Social media circulated the news of two counts of femicides in Iran in one day.
On Friday, February 19, Fatemeh Sameti’s husband stabbed her to death using a knife and an ax. On the same day, Tahereh Shafii, 22, was murdered by her father-in-law.
Fatemeh Sameti was from Kermanshah. Social media users said she had long-time differences with her husband. But the actual motive for the murder is not clear. Her husband’s family told him to kill Fatemeh and they would pay for the blood money.
Tahereh Shafii, 22, was also murdered in one of Halilan County villages in the western Iranian province of Ilam. The reason for the murder has been announced as family differences, again.
EP condemns femicide and honor killings in Iran
The European Parliament passed a resolution on February 17 against the death penalty in Iran. It also noted the rising numbers of femicide and honor killings in Iran. The resolution underlined the fact that “according to reports, every year 400 to 500 women are brutally murdered in Iran in so-called honour killings.” It said that “under the Iranian Penal Code, ‘honour killings’ are permitted under certain circumstances without penalty.”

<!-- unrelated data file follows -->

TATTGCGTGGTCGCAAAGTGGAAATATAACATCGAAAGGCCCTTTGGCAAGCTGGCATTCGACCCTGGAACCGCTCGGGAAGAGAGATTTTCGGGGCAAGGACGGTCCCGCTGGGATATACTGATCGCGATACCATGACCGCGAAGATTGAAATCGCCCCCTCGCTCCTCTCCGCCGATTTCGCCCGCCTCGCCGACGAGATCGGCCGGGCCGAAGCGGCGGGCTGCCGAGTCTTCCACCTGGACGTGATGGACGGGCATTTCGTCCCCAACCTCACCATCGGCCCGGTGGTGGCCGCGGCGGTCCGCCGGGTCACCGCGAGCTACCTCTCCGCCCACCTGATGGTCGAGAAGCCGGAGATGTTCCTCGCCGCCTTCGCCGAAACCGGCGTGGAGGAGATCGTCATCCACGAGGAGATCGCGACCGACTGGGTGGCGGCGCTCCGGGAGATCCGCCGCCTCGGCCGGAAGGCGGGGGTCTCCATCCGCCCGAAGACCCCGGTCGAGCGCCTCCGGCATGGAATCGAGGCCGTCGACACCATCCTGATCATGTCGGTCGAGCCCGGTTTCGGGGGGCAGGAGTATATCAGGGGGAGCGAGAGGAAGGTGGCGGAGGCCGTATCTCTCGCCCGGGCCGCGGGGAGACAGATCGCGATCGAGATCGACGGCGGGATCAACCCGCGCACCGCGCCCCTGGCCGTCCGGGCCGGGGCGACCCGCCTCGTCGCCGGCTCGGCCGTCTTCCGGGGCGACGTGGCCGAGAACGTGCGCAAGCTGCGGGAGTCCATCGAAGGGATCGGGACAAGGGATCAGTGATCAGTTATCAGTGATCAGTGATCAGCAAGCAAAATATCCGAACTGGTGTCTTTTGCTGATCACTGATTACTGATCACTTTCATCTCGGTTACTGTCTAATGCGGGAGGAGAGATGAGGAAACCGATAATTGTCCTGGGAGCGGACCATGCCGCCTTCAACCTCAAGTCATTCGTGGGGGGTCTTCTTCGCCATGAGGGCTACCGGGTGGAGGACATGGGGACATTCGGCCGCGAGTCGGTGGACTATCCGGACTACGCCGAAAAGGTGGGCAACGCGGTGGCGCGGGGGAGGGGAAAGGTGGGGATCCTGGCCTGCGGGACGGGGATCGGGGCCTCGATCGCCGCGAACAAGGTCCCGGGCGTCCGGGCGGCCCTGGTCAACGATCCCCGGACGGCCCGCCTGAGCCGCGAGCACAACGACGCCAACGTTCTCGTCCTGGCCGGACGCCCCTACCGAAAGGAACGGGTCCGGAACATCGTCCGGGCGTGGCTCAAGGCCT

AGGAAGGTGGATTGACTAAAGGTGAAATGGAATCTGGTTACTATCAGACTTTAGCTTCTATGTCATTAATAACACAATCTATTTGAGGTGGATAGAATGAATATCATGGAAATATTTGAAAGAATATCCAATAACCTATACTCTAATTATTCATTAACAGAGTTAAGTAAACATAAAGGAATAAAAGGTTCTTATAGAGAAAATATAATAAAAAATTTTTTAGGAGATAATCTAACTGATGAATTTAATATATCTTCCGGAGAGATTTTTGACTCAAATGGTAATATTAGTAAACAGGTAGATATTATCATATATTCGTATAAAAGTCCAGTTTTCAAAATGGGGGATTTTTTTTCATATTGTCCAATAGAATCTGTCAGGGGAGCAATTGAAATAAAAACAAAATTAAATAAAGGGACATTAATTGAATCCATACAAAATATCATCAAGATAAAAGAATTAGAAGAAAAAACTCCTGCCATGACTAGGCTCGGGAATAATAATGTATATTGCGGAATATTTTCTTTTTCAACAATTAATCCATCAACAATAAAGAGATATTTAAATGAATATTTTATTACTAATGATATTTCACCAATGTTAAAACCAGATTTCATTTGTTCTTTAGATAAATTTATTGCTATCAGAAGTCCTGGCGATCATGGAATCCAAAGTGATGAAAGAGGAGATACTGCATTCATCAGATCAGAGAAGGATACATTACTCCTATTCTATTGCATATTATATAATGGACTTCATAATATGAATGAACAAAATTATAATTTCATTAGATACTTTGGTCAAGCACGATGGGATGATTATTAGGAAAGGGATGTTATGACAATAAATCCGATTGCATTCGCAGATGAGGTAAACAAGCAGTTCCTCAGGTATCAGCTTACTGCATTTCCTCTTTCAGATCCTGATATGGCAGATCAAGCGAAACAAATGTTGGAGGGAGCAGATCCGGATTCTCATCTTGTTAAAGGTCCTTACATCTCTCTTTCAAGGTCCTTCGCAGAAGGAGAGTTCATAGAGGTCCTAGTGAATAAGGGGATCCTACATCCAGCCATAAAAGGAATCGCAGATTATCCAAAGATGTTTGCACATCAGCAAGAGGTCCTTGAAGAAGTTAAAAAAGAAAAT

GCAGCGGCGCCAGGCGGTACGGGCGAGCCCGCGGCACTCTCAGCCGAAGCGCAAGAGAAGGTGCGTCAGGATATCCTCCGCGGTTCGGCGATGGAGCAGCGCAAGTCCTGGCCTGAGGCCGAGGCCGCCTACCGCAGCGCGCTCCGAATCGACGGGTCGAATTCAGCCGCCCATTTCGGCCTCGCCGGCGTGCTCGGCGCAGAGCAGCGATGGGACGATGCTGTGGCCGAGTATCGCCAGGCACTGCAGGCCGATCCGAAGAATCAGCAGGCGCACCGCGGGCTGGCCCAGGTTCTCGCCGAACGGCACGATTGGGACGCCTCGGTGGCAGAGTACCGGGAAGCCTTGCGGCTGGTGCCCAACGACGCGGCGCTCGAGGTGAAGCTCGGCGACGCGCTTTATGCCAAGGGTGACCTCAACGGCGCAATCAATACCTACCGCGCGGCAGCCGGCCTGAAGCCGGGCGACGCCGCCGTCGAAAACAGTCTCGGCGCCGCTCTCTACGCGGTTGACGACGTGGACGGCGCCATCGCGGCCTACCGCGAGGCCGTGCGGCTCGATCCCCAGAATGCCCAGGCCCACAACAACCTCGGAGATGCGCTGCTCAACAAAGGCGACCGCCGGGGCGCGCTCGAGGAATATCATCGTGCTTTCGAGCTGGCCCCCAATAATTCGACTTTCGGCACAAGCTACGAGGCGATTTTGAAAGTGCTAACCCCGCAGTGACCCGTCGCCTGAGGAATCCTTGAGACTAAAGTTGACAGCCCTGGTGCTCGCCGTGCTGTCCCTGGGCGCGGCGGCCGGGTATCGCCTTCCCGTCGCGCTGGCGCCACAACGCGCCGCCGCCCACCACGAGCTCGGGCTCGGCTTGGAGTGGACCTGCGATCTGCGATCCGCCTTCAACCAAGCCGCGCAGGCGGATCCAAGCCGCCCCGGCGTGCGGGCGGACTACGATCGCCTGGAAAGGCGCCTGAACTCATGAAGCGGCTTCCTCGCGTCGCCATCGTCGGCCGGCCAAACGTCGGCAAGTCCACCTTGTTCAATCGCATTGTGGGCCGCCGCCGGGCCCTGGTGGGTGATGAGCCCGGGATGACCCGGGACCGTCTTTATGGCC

The resolution also pointed out that “women and men often face no justice in crimes committed against them in the name of ‘honour.’”
The EP underlined in its resolution the beheading of Mona Heydari in femicide by her husband on February 5, 2022.
A member of the clerical regime’s social commission in the parliament emphasized, “We do not have any legal loopholes regarding violence against women and honor killings.”
He said the murder of Mona Heydari, a victim of early child marriages, “had nothing to do with the bill to support women against violence against women.”
Atrocious murder of Mona Heydari, the product of mullahs’ misogyny
Social catastrophes have political roots.
In the final analysis, the root cause must be attributed to the inhuman and misogynist clerical regime, which is the primary origin of the complexes of this period of Iranian history.
Women and girls are the prime victims of the regime’s inhuman ideology and policy. Before being committed by the husband’s knife or the father’s sickle, the beheadings of Mona Heydari or the 14-year-old Romina Ashrafi and others have already been sanctioned by numerous written and unwritten laws made by the medieval religious fascism.
The bottom line is that the gruesome statistics of honor killings in Iran are rooted in misogyny and the patriarchal culture institutionalized in Iranian law and society.
The people of Iran believe the mullahs’ medieval regime is the main culprit in the brutal murder of Mona Heydari and hundreds of other women. How can the execution of a man solve the rampant violence against women in Iran?
The Women’s Committee of the National Council of Resistance of Iran calls on all international organizations and personalities defending women’s rights to condemn the heinous situation of violence against women in Iran.